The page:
As described in the main documentation, Numba translates Python functions to optimized machine code at runtime. The compiled numerical algorithms in Python can then approach the speeds of C or FORTRAN. Without the need of running a separate compilation step, Numba can be simply applied by adding decorators to the Python function. Since there are certain restriction on the Python code, we recommend to only use Numba for compiling functions that are performance-critical. Usually, this is only a small fraction of code. In the following we give a couple of illustrating example and refer to the main documentation for details.

- First write your function
**without**using numba. - After the function works as you want, add the
`jit`

-decorator and see what you need to change.

In particular, unknown data types of a function's argument variables may cause unexpected errors when using numba, which tries to infer the types at call time. For example, when initializing a variable with `var=None`

in a function header may cause problems. We come back to this issue later in this notebook.

`jit`

¶As a first example, we consider a function that performs an average filtering over a spectrogram. To illustrate the kind of accelerations introduced by Numba, we implement this filtering as a naive double loop.

In [1]:

```
import os
import numpy as np
import librosa
from matplotlib import pyplot as plt
%matplotlib inline
fn_wav = os.path.join('..', 'data', 'B', 'FMP_B_Note-C4_Piano.wav')
x, Fs = librosa.load(fn_wav, sr=None)
X = librosa.stft(x)
Y = np.abs(X)
def spectrogram_average_filter_naive(Y, filter_len):
K, N = Y.shape
filter_left = filter_len // 2
filter_right = filter_len - filter_left - 1
Y_pad = np.concatenate((np.zeros((K, filter_left)), Y,
np.zeros((K, filter_right))), axis=1)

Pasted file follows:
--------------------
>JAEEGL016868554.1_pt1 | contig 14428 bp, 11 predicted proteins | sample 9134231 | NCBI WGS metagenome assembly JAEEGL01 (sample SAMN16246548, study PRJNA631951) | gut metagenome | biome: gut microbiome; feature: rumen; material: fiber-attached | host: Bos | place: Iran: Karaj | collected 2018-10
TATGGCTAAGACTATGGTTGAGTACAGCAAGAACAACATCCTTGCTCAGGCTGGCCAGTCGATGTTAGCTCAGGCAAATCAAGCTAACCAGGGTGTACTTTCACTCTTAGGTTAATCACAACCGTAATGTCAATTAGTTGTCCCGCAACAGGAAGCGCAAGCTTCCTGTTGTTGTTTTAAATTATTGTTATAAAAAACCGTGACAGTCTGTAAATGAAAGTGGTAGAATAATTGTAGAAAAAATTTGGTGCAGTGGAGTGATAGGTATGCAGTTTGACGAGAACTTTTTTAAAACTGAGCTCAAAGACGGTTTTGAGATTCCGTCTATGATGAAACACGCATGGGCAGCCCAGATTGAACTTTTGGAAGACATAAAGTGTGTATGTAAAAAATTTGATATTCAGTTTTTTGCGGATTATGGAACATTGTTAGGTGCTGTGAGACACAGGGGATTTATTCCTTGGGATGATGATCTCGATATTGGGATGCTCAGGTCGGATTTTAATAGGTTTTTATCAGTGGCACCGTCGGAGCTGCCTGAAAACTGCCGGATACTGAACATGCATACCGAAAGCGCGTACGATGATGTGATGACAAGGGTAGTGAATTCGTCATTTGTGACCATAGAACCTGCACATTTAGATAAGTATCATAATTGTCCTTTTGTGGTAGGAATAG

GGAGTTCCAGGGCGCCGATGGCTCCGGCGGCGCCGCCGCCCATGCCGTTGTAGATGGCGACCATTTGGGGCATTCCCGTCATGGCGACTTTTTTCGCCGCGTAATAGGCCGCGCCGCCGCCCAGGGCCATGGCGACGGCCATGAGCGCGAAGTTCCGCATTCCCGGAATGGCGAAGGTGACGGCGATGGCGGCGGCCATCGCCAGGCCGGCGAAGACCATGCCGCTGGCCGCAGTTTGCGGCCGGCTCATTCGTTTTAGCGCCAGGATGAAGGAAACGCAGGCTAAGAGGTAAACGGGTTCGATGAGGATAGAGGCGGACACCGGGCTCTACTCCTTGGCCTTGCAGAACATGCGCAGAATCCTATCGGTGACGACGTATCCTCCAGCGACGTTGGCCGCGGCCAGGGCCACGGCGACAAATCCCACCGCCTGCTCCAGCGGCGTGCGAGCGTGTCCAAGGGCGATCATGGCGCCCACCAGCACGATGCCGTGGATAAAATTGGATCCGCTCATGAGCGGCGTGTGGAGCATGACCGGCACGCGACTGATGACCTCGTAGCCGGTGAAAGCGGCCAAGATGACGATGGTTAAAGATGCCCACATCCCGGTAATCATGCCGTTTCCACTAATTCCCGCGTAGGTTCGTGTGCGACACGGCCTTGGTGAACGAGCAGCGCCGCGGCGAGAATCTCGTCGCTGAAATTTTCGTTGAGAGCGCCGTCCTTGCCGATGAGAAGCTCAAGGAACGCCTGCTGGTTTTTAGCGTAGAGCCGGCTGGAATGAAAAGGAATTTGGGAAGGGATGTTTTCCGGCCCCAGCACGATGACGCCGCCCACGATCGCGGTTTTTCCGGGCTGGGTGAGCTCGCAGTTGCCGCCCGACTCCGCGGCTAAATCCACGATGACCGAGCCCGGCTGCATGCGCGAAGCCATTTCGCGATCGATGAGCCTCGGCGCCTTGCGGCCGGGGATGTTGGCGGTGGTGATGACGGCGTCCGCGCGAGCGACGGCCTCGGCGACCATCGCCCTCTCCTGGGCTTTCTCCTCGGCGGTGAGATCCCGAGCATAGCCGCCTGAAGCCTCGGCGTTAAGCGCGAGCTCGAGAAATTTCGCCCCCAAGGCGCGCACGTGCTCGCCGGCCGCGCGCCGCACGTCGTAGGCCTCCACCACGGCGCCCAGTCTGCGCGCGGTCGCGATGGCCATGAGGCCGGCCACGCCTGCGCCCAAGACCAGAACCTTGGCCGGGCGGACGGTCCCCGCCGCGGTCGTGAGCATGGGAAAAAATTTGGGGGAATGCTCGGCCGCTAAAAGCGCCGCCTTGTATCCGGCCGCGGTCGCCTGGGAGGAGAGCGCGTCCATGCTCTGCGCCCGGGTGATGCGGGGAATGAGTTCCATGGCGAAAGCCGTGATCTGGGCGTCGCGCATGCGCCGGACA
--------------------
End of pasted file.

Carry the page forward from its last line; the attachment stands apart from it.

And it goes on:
Y_new = np.empty_like(Y)
for k in range(K):
for n in range(N):
Y_new[k, n] = Y_pad[k, n:n+filter_len].sum() / filter_len
return Y_new
filter_length = 21
Y_filt = spectrogram_average_filter_naive(Y, filter_length)
plt.figure(figsize=(10, 3))
plt.subplot(1, 2, 1)
plt.imshow(np.log(1 + 100 * Y), aspect='auto', origin='lower', cmap='gray_r')
plt.title('Original spectrogram')
plt.colorbar()
plt.subplot(1, 2, 2)
plt.imshow(np.log(1 + 100 * Y_filt), aspect='auto', origin='lower', cmap='gray_r')
plt.title('Smoothed spectrogram')
plt.colorbar()
plt.tight_layout()
```

Using the same function we use the `jit`

-decorator to compile it. In the following code, we check that the outputs of the resulting function is the same as before and then report on the runtime.

In [2]:

```
from numba import jit
import timeit
@jit(nopython=True)
def spectrogram_average_filter_jit(Y, filter_len):
K, N = Y.shape
filter_left = filter_len // 2
filter_right = filter_len - filter_left - 1
Y_pad = np.concatenate((np.zeros((K, filter_left)), Y,
np.zeros((K, filter_right))), axis=1)
Y_new = np.empty_like(Y)
for k in range(K):
for n in range(N):
Y_new[k, n] = Y_pad[k, n:n+filter_len].sum() / filter_len
return Y_new
filter_length = 21
Y_filt_naive = spectrogram_average_filter_naive(Y, filter_length)
Y_filt_jit = spectrogram_average_filter_jit(Y, filter_length)
assert np.allclose(Y_filt_naive, Y_filt_jit)
execuctions = 3
time_nai = timeit.timeit(lambda: spectrogram_average_filter_naive(Y, filter_length),
number=execuctions) / execuctions
time_jit = timeit.timeit(lambda: spectrogram_average_filter_jit(Y, filter_length),
number=execuctions) / execuctions
print('Runtime for naive implementation: %7.5f seconds' % time_nai)
print('Runtime for jit implementation: %7.5f seconds' % time_jit)
# An alternative for measuring running time:
# %timeit spectrogram_average_filter_naive(Y, filter_length)
# %timeit spectrogram_average_filter_jit(Y, filter_length)
```

On a standard computer, this the `jit`

-compiled function may be about 100 times faster then the original one. With multiple CPU cores, one can obtain further accelerations by parallelizing the loops.

In [3]:

```
import numba
from numba import jit, prange
@jit(nopython=True, parallel=True)
def spectrogram_average_filter_parallel(Y, filter_len):
K, N = Y.shape
filter_left = filter_len // 2
filter_right = filter_len - filter_left - 1
Y_pad = np.concatenate((np.zeros((K, filter_left)), Y,
np.zeros((K, filter_right))), axis=1)
Y_new = np.empty_like(Y)
for k in prange(K):
for n in prange(N):
Y_new[k, n] = Y_pad[k, n:n+filter_len].sum() / filter_len
return Y_new
filter_length = 21
Y_filt_naive = spectrogram_average_filter_naive(Y, filter_length)
Y_filt_jit = spectrogram_average_filter_jit(Y, filter_length)
Y_filt_parallel = spectrogram_average_filter_parallel(Y, filter_length)
assert np.allclose(Y_filt_naive, Y_filt_parallel)
execuctions=3
time_nai = timeit.timeit(lambda: spectrogram_average_filter_naive(Y, filter_length),
number=execuctions) / execuctions